James Island

James Island


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James Island is basically a small rocky outcrop in the middle of the Gambia River, where you can see the remains of an old slaving fort. The Portuguese were the first Europeans to document the island. In 1456 a Portuguese sailor dies and is buried on the island, which was named Saint Andrew Island after him. In 1651 the servants of the Duke of Courland built the fort in order to establish an empire in this part of the world. Only 10 years later the Germans lost the island to the British, who renamed it James Island.

In 1695, 1702 and 1704, the French seized the fort, blew up some parts of it, but lost it to the British again every single time. In 1698 the fort was reconstructed, but soon after, a fire partially destructed it. In 1703 the damage was repaired, but six years later the British abandoned the fort. In 1714 they reconstructed it once again. In 1719 pirates seized the island and carried off all the goods and slaves.

Between 1720 and 1729 there were numerous raids by the French, who were based in nearby Albreda, on the northern bank of the Gambia River. In 1721 the fort was reconstructed. After the explosion of the powder magazine more repairs were necessary.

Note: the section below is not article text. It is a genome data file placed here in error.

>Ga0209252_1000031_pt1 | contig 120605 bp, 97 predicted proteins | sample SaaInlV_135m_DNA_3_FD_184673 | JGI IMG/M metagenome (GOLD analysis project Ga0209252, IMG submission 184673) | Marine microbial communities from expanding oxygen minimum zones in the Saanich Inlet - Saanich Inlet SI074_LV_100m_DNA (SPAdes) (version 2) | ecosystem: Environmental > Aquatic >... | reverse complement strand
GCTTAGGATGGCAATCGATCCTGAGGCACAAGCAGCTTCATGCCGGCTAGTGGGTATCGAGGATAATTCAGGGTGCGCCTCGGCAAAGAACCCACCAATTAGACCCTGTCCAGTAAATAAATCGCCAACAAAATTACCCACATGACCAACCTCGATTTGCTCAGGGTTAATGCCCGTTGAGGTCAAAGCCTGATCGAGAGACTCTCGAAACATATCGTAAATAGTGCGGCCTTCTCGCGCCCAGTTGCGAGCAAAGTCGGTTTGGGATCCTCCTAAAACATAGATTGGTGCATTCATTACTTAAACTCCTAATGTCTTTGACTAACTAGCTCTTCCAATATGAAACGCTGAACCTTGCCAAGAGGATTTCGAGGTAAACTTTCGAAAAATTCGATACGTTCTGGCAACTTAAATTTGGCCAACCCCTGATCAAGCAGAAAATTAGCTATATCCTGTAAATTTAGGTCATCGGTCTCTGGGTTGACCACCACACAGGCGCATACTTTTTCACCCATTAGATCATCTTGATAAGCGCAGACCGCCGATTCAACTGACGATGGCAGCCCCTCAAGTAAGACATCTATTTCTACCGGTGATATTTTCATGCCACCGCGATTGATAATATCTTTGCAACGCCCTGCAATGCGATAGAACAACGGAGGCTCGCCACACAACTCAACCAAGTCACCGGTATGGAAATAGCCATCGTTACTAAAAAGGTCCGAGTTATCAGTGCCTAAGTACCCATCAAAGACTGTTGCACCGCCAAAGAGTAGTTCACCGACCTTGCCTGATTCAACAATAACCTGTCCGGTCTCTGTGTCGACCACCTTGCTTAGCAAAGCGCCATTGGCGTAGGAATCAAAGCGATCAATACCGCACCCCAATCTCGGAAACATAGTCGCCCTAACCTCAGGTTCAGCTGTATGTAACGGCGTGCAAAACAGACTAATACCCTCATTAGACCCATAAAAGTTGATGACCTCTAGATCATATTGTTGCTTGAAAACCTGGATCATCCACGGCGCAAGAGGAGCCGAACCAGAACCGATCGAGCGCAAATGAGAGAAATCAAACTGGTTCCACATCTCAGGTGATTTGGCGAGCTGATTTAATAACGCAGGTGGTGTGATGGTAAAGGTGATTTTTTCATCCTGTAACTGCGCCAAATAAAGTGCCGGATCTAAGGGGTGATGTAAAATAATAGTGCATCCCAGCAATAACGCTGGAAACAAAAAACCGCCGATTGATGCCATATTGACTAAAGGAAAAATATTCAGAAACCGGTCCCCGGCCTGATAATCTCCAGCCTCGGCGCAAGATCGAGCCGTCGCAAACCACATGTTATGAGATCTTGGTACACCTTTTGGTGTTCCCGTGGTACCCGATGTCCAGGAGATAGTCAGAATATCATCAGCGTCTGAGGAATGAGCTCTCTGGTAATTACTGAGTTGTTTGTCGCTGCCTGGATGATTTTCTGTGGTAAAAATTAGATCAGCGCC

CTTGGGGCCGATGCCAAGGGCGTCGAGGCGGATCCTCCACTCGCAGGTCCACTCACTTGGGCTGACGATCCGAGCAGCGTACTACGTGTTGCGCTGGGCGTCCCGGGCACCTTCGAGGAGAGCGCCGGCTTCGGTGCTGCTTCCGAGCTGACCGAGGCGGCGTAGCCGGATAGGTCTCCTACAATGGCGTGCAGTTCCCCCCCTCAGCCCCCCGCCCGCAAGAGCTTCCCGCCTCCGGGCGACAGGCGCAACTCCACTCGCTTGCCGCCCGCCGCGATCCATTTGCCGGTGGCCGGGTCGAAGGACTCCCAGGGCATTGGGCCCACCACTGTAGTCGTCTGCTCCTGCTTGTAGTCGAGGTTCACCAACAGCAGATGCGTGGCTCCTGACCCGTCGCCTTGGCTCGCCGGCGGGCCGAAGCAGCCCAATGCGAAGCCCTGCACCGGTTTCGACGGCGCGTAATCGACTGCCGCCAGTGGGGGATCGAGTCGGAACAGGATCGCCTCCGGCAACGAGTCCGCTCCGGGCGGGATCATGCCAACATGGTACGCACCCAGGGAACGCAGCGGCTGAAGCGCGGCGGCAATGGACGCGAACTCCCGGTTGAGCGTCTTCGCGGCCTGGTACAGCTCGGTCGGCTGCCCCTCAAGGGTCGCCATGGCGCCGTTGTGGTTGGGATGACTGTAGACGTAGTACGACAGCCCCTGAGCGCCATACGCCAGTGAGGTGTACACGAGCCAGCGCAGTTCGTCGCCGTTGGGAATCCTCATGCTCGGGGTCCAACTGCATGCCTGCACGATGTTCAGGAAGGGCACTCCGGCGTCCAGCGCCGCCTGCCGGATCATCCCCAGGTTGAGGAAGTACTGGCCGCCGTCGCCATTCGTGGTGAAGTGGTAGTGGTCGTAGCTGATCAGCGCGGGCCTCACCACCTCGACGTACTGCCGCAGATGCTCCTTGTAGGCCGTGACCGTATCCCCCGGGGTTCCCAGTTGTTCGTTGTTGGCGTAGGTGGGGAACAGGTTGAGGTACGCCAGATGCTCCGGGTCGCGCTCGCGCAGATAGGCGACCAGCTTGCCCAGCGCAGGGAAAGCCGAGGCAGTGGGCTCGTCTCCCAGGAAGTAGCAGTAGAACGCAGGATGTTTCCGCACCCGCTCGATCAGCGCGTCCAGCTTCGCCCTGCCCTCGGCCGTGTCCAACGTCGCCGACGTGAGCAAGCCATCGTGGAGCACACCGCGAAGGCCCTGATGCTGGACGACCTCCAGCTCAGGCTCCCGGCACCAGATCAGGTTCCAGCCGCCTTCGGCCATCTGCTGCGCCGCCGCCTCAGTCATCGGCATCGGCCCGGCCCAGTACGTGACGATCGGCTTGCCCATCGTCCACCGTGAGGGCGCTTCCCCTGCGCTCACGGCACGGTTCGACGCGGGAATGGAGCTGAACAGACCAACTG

In 1768, some 500 'Niumi' men attacked James Island, but their attack was unsuccessful. In 1779 the French seized the island without firing a shot and they finally destroyed the fort. The British outlawed the slave trade in 1808 and James Island was completely abandoned in 1829.

During the period of the slave trade, slaves were brought to James Island from nearby Jufureh (Juffure). The slaves spent several weeks on the tiny island, while waiting to be transported to the Americas. Fort James almost entirely covered the island, leaving little living space for slaves. James Island was originally larger than it is nowadays, but the natural processes of decay and erosion, combined with the destruction of the fort in 1779, causes the island to slowly disappear.


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